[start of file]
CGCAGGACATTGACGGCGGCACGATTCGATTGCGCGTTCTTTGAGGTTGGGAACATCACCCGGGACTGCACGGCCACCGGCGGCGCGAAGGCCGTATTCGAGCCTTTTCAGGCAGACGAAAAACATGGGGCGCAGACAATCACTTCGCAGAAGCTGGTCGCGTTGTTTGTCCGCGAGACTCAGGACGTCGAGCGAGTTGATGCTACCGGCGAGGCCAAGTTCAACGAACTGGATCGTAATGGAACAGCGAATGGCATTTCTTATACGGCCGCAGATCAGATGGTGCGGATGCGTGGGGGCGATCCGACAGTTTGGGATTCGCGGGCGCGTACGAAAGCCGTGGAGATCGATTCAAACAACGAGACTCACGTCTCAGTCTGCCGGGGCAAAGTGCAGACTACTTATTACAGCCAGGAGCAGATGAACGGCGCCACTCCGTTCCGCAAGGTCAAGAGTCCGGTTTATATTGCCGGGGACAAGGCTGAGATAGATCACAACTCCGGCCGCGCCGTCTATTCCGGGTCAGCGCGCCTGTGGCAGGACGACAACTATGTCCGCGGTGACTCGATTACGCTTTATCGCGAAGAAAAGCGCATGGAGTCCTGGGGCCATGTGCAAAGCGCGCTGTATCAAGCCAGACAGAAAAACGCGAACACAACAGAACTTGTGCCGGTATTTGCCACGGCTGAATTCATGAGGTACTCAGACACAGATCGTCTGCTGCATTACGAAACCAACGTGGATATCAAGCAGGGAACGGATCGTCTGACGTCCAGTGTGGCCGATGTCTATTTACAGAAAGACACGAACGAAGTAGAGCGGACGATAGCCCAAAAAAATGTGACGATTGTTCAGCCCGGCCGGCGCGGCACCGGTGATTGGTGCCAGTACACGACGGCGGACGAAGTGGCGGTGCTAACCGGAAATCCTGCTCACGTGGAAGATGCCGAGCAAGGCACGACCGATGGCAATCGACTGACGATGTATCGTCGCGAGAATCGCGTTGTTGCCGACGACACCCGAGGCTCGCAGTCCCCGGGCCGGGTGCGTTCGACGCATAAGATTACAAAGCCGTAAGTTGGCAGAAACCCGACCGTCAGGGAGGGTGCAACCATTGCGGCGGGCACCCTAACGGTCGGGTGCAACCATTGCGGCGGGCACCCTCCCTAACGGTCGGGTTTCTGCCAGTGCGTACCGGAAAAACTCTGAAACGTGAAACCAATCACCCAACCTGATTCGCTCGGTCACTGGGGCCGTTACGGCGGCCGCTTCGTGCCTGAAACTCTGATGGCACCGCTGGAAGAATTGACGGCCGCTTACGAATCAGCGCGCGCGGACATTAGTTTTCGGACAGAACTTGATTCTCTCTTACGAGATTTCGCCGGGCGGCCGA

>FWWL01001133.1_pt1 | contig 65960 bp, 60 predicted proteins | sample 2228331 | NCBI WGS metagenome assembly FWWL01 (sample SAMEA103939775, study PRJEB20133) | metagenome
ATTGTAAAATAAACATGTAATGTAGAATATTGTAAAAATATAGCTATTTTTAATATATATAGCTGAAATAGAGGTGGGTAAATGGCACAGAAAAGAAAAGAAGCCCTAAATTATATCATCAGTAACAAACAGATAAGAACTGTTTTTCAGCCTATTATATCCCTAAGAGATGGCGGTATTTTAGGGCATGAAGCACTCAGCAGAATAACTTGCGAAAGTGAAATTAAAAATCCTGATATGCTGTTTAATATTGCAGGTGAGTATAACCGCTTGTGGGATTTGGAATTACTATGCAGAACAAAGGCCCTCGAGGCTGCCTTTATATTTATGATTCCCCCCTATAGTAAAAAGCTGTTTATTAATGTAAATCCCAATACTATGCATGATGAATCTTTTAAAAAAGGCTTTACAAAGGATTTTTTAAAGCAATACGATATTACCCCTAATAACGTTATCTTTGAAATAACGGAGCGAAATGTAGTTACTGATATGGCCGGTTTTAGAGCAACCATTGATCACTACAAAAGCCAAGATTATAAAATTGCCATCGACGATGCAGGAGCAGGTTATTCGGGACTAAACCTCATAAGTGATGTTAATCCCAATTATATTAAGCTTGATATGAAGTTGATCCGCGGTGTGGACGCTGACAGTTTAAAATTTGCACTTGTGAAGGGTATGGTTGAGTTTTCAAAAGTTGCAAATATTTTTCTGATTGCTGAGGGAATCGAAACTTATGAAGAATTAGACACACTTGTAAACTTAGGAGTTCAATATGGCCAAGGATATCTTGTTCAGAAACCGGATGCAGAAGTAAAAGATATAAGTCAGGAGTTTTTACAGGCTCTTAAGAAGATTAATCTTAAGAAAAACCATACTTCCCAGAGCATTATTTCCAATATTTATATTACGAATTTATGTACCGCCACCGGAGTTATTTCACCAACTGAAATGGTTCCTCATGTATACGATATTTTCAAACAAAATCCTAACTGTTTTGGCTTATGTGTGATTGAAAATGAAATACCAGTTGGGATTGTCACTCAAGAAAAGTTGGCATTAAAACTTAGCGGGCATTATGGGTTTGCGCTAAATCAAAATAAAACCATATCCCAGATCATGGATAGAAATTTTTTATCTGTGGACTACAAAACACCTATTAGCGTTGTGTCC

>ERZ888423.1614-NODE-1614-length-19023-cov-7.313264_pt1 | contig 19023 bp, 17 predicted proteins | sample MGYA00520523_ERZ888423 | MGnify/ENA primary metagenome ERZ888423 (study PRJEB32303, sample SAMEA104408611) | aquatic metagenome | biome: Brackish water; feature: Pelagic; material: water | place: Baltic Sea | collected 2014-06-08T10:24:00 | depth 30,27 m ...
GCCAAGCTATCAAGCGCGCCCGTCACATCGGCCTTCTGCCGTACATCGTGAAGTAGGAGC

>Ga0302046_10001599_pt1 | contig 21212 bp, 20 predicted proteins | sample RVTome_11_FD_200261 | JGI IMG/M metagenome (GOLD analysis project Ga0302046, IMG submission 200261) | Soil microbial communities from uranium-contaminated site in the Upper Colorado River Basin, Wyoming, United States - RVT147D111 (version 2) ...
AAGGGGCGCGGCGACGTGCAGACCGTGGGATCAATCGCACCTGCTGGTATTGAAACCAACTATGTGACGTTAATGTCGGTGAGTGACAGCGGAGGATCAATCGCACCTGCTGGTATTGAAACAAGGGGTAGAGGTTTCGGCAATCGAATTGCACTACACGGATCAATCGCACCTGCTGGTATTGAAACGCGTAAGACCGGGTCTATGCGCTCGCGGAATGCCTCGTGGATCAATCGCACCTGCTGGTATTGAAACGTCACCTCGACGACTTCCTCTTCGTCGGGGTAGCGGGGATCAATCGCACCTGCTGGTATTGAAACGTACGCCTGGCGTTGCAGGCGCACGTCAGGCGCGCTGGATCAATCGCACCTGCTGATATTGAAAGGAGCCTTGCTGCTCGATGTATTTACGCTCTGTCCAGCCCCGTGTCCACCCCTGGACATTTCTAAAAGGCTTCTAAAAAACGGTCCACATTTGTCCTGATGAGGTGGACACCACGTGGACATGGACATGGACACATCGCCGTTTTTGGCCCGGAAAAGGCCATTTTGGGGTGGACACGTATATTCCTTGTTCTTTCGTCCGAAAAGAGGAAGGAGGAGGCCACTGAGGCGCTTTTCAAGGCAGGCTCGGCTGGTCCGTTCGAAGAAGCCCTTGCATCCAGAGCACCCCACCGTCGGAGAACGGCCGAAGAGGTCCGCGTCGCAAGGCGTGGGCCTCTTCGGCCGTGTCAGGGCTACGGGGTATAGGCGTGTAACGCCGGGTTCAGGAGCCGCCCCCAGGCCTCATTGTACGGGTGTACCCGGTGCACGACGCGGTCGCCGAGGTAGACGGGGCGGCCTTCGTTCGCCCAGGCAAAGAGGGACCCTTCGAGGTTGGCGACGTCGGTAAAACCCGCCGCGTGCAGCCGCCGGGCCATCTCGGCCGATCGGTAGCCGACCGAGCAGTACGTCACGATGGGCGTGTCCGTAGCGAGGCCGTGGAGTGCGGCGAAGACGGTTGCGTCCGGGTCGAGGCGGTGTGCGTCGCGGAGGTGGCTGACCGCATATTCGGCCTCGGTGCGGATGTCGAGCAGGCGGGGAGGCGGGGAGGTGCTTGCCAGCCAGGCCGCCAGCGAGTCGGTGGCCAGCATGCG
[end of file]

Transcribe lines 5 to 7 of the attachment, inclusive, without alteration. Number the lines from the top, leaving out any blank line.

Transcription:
GCCAAGCTATCAAGCGCGCCCGTCACATCGGCCTTCTGCCGTACATCGTGAAGTAGGAGC

>Ga0302046_10001599_pt1 | contig 21212 bp, 20 predicted proteins | sample RVTome_11_FD_200261 | JGI IMG/M metagenome (GOLD analysis project Ga0302046, IMG submission 200261) | Soil microbial communities from uranium-contaminated site in the Upper Colorado River Basin, Wyoming, United States - RVT147D111 (version 2) ...
AAGGGGCGCGGCGACGTGCAGACCGTGGGATCAATCGCACCTGCTGGTATTGAAACCAACTATGTGACGTTAATGTCGGTGAGTGACAGCGGAGGATCAATCGCACCTGCTGGTATTGAAACAAGGGGTAGAGGTTTCGGCAATCGAATTGCACTACACGGATCAATCGCACCTGCTGGTATTGAAACGCGTAAGACCGGGTCTATGCGCTCGCGGAATGCCTCGTGGATCAATCGCACCTGCTGGTATTGAAACGTCACCTCGACGACTTCCTCTTCGTCGGGGTAGCGGGGATCAATCGCACCTGCTGGTATTGAAACGTACGCCTGGCGTTGCAGGCGCACGTCAGGCGCGCTGGATCAATCGCACCTGCTGATATTGAAAGGAGCCTTGCTGCTCGATGTATTTACGCTCTGTCCAGCCCCGTGTCCACCCCTGGACATTTCTAAAAGGCTTCTAAAAAACGGTCCACATTTGTCCTGATGAGGTGGACACCACGTGGACATGGACATGGACACATCGCCGTTTTTGGCCCGGAAAAGGCCATTTTGGGGTGGACACGTATATTCCTTGTTCTTTCGTCCGAAAAGAGGAAGGAGGAGGCCACTGAGGCGCTTTTCAAGGCAGGCTCGGCTGGTCCGTTCGAAGAAGCCCTTGCATCCAGAGCACCCCACCGTCGGAGAACGGCCGAAGAGGTCCGCGTCGCAAGGCGTGGGCCTCTTCGGCCGTGTCAGGGCTACGGGGTATAGGCGTGTAACGCCGGGTTCAGGAGCCGCCCCCAGGCCTCATTGTACGGGTGTACCCGGTGCACGACGCGGTCGCCGAGGTAGACGGGGCGGCCTTCGTTCGCCCAGGCAAAGAGGGACCCTTCGAGGTTGGCGACGTCGGTAAAACCCGCCGCGTGCAGCCGCCGGGCCATCTCGGCCGATCGGTAGCCGACCGAGCAGTACGTCACGATGGGCGTGTCCGTAGCGAGGCCGTGGAGTGCGGCGAAGACGGTTGCGTCCGGGTCGAGGCGGTGTGCGTCGCGGAGGTGGCTGACCGCATATTCGGCCTCGGTGCGGATGTCGAGCAGGCGGGGAGGCGGGGAGGTGCTTGCCAGCCAGGCCGCCAGCGAGTCGGTGGCCAGCATGCG